Spoon, 26, works at BCC’s Outpatient Mental Health Clinic in Pasadena, MD. He came to the Board of Child Care with a master’s degree from Johns Hopkins University in Mental Health Counseling in 2014 and an undergraduate degree in Psychology from Stevenson University in 2011.
Q: Where does your passion for this career path come from?
A: “There were moments in my life when I felt I didn’t have a voice, and I know how incredibly difficult it is to have to deal with things on your own and not have someone to talk to about it. I’ve always wanted to be that person for someone when they need it most.”
Q: When did you feel voiceless? Was there a moment in particular that served as motivation for your current career?
A: “I identify as a gay male, and coming out was one of those moments. I was also a caretaker for my father at 14 years old. When I see youth who are dealing with similar problems, I try to be genuine with them.”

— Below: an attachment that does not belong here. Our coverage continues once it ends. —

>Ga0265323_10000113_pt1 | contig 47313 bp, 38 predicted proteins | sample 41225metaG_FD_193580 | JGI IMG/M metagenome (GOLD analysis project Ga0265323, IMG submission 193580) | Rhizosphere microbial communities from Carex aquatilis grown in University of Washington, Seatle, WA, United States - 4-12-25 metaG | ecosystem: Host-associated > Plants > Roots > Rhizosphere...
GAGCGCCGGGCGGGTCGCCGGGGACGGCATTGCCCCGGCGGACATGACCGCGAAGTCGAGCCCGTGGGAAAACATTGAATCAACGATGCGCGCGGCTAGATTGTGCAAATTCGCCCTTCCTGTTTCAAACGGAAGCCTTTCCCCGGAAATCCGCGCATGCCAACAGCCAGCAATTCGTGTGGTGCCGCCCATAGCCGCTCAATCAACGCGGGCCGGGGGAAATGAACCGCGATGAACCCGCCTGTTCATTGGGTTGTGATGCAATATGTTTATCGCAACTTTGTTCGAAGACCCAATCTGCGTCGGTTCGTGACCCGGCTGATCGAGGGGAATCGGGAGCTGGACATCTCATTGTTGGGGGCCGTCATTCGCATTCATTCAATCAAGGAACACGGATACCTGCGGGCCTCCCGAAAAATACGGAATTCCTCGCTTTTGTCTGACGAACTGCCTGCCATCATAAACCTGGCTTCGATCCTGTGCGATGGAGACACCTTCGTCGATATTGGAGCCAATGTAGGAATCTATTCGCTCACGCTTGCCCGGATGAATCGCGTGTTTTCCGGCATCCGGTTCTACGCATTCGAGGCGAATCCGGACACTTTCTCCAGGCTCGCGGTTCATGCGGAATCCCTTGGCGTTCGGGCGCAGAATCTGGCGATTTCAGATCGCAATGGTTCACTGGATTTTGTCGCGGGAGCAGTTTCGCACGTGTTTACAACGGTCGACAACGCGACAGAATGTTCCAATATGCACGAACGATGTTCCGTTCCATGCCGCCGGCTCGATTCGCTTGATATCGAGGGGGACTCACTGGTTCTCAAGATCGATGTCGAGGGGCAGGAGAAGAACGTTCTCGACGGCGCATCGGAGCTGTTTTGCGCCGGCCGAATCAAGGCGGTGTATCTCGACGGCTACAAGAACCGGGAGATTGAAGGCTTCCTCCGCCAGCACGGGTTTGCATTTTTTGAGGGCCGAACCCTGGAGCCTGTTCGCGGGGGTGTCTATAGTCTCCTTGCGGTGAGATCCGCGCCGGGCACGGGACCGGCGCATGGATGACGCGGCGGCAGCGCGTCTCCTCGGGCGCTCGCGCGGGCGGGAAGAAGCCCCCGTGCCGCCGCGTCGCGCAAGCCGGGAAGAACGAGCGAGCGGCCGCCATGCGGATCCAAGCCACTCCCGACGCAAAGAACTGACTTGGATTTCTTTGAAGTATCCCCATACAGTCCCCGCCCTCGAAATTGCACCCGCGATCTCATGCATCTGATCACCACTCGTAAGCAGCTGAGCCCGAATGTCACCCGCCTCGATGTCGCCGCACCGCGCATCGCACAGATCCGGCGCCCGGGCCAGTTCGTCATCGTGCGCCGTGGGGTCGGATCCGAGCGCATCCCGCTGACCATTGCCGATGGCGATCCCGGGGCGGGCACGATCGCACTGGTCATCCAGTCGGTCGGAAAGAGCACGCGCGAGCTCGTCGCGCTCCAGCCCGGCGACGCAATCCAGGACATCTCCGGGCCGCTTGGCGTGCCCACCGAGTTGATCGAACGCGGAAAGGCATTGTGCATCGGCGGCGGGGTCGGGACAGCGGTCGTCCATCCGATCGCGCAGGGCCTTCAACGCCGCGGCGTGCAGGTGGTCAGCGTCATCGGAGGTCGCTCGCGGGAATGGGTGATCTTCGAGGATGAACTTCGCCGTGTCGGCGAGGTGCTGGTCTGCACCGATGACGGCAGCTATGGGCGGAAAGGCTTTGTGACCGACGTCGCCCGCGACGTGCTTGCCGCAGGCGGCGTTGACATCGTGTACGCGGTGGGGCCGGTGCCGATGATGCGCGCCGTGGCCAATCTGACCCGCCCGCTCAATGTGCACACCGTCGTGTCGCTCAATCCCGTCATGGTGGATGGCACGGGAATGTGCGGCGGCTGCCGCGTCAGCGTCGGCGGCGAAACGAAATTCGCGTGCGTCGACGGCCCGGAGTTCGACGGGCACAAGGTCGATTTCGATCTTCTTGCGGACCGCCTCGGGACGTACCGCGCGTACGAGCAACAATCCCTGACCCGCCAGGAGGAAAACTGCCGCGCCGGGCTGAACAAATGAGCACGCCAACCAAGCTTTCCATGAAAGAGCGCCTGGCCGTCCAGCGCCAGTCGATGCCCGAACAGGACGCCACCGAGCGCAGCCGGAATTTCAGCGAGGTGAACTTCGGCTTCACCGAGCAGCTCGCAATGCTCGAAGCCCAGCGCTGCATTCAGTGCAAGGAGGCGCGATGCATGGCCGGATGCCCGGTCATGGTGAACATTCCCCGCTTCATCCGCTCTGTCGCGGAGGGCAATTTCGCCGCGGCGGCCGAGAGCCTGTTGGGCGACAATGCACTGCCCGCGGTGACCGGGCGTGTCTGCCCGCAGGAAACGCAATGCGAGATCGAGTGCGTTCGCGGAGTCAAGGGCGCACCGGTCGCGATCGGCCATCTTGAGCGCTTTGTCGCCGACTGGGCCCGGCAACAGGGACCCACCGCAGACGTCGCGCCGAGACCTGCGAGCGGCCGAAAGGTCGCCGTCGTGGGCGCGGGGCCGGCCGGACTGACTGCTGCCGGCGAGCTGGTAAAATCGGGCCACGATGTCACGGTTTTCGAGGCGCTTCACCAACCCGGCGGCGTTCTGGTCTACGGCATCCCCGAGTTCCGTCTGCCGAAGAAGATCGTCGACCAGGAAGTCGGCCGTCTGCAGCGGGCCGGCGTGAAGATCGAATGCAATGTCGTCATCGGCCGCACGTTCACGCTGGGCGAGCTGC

Q: How did you find out about BCC and what appealed to you about working here?
A: “I found BCC through Johns Hopkins’ internship program. I interviewed with Andrea Carroll (Ed. Note: Director of BCC’s Outpatient Mental Health Clinic) but at the time I was looking for a more general area of counseling. I realized later that the role Andrea had me in mind for was actually in my wheelhouse after all.”
Q: Andrea Carroll calls you an “enthusiastic team player” at OMHC. What does being a team player mean to you?
A: “Having a difficult caseload without professional support is a big fear to me. It is a huge advantage to be able to call on someone else’s professional perspective. I want to try to be that resource for other therapists, too.”
Q: How has your professional work changed you?
A: “Working at the Board of Child Care has allowed me to become more confident in the work I do. Working with the OMHC team has allowed me to shed some hesitancy, open my wings, and be more confident as a therapist.”